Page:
There has been a disturbance in The Force. I am unsure whether the “mainstreaming” of gaming is simply people becoming accepting or a fault line opening up within the industry. Is gaming culture becoming accepted, or have game developers learned how to craft their games and market them in a way so they aren’t perceived is such a negative light?
To clarify, the new Star Wars television series has NOT been filmed yet, nor is it in pre-production. The reality of the matter is that Lucas has completed over 50 episodes (2 seasons) in script form. This all started last week when Lucas talked very candidly about his secret-project during an episode of AOTS on G4. What Lucas actually said was that there are over 50 episodes of the television series “on the shelf” waiting for the time to be right.Why is he holding out on us? Money and technology… Yep, believe it or not Lucas is concerned that releasing the show right now would be a very bad idea… and even though money should not be an object, I don’t overly disagree with him (In 2010 the Star Wars franchise made a staggering $510 million in sales). Television is in a weird place right now. Massive networks are holding onto prime time shows that only rake in 1/10th of the viewers they they used to. Less views still means less money. Advertisers are jumping ship as millions upon millions of cable subscribers are cutting the cord, and getting their T.V. a-la-cart. Now, could Lucas simply pay for this series out of pocket, and still net a colossal profit? Sure, but Lucas has always been more of a business man than a risk taker. George Lucas is simply waiting for the PERFECT financial opportunity to bring Star Wars into our homes.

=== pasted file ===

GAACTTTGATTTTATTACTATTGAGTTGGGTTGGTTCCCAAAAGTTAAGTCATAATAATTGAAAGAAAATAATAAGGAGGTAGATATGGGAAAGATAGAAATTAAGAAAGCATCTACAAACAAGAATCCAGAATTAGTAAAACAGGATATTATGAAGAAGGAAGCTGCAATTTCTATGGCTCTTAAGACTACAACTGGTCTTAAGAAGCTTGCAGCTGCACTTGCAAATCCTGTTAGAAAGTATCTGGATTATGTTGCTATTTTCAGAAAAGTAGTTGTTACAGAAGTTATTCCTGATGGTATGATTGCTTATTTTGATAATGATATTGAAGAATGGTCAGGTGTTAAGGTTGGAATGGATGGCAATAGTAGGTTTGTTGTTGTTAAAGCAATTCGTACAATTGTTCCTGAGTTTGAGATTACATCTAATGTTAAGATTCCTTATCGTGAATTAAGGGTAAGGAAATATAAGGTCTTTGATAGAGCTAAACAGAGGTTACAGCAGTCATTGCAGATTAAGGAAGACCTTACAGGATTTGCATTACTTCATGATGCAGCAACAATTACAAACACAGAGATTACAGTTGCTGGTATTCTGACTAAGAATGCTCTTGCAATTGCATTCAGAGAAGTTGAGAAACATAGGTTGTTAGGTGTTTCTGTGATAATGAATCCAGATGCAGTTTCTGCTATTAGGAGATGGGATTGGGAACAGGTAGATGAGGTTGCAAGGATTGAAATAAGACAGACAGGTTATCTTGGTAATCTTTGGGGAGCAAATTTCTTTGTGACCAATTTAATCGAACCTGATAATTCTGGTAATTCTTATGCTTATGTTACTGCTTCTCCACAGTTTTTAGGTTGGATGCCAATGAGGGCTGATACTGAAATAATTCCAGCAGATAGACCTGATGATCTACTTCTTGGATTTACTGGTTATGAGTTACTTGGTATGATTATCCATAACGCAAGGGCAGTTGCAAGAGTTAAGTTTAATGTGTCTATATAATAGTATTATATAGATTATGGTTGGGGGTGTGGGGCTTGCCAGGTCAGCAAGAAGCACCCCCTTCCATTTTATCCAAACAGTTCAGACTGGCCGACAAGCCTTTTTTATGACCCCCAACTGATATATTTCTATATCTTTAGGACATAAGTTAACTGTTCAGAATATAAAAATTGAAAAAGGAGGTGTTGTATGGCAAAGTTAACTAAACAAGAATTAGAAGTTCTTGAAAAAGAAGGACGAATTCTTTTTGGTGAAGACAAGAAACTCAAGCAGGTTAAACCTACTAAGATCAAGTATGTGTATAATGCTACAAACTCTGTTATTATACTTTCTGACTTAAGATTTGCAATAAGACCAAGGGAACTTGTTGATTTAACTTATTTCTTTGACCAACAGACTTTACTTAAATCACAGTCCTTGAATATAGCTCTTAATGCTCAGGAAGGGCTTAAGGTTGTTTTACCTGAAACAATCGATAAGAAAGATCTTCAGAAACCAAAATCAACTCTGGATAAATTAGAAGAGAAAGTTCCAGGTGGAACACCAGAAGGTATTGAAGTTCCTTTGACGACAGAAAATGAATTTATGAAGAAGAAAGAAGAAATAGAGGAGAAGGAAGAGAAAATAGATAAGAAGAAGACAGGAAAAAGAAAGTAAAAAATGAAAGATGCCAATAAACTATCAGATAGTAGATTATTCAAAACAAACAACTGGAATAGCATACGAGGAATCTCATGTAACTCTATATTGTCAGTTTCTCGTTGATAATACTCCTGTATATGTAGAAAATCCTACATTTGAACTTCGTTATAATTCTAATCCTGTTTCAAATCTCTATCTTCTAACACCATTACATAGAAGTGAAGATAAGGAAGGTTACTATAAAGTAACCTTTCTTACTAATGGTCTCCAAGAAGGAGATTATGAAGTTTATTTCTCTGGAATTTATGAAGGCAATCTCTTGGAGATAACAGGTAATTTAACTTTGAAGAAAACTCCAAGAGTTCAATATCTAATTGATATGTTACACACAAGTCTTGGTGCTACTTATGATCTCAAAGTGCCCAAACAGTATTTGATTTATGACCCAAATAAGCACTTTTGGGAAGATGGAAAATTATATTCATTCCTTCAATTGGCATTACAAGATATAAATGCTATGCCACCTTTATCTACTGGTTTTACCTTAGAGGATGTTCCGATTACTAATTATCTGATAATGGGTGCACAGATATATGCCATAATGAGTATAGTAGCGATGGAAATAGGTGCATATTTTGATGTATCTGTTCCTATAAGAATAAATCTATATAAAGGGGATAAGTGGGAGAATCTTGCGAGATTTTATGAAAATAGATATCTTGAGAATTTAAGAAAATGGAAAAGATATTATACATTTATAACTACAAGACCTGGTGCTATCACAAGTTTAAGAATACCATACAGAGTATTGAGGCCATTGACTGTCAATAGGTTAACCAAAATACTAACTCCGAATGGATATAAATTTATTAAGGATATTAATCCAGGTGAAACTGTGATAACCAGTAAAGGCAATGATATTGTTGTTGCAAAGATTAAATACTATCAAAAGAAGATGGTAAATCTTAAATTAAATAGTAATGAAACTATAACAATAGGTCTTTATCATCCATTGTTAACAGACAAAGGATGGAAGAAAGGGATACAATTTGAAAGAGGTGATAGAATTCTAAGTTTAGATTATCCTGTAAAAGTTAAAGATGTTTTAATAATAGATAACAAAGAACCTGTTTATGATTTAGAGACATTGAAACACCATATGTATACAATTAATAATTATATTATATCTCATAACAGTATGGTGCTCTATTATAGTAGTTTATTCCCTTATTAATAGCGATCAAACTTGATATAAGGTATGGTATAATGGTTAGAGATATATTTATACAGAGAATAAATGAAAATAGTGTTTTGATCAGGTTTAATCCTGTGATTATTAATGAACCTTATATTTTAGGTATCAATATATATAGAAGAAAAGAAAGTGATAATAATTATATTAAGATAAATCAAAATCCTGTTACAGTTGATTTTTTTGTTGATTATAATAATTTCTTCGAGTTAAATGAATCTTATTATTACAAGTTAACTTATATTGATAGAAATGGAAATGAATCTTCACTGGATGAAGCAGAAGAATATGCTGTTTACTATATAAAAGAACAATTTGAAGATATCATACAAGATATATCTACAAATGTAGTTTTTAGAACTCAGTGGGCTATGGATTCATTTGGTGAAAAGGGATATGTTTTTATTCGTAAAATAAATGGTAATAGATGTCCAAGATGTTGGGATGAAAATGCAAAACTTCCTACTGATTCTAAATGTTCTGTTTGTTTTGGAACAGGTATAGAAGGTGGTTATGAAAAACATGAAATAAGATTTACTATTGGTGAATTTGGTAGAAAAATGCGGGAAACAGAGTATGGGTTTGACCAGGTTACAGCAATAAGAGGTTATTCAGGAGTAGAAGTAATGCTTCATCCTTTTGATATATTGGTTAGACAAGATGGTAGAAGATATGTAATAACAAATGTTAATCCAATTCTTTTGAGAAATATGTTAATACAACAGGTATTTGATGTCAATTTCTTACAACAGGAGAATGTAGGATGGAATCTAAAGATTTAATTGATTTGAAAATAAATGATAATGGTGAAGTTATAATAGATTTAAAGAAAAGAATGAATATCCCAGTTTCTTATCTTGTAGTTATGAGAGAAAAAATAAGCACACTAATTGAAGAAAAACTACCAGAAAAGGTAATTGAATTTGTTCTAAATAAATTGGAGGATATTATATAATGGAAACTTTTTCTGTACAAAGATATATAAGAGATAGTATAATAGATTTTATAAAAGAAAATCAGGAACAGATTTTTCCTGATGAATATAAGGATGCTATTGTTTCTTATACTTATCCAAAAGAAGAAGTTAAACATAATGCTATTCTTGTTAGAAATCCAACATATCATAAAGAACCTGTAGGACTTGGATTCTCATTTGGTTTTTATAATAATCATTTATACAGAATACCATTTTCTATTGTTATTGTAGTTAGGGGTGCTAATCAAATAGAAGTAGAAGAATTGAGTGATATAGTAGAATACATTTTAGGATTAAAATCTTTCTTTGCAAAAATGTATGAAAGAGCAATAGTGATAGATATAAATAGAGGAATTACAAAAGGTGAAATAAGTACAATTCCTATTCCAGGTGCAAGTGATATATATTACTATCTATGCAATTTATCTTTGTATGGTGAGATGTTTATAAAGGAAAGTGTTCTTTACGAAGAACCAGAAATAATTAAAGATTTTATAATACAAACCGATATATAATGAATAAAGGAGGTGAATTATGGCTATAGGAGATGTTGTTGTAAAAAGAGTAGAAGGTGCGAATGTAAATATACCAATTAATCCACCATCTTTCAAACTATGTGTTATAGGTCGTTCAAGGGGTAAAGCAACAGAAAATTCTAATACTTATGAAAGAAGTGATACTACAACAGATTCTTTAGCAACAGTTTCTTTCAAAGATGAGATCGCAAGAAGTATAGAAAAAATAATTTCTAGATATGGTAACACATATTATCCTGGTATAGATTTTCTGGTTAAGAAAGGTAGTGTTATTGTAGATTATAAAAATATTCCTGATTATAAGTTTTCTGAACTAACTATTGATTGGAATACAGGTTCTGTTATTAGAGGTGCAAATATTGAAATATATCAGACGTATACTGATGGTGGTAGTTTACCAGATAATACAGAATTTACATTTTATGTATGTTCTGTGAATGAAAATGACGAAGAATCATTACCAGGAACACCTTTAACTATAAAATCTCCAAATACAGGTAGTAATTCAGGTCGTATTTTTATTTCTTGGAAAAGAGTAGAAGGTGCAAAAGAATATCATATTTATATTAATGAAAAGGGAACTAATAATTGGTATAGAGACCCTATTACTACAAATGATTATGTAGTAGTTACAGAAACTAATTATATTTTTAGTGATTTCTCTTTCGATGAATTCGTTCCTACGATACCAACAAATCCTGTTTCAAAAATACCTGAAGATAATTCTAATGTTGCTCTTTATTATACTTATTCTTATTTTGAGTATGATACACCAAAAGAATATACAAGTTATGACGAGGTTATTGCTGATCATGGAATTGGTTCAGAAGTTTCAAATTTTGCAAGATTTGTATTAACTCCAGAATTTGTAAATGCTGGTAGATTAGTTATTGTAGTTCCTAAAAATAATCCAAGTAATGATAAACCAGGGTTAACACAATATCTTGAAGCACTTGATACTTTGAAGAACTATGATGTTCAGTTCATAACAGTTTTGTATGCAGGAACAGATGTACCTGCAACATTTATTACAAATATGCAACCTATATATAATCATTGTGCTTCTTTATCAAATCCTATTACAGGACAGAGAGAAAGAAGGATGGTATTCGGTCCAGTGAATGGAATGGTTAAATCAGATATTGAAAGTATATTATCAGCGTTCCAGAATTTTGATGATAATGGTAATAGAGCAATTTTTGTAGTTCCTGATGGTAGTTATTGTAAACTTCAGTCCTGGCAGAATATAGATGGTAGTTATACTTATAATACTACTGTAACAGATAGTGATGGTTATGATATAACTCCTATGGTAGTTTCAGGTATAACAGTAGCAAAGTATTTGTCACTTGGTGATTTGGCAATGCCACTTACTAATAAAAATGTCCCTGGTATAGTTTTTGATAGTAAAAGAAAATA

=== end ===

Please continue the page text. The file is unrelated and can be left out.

So what TECH is Lucas waiting for?
Like the guy or not, movies would not be where they are today without George Lucas. A pioneer in sound, editing techniques, animation, and digital cinema (or at least hires the best in those respective fields), George Lucas has always embraced innovation and technology. According to Lucas, he is holding out for a more “cost-effective” film making technology to be created. Lucas states, that in order for the series to be considered financially viable, it would have to be produced for roughly 1/10th the cost of one of the prequel films…so about 12 million bucks. An “expensive” cable science fiction television show like Battlestar Galactica had a budget of around 1million per episode; whereas ABC’s LOST reportedly had a massive budget of over 2million per episode. So, using this new (uninvented) technology Lucas is looking to shoot Star Wars: The T.V. Show for around 500k per episode.
Just give the series to Dave Filoni and let him have at it..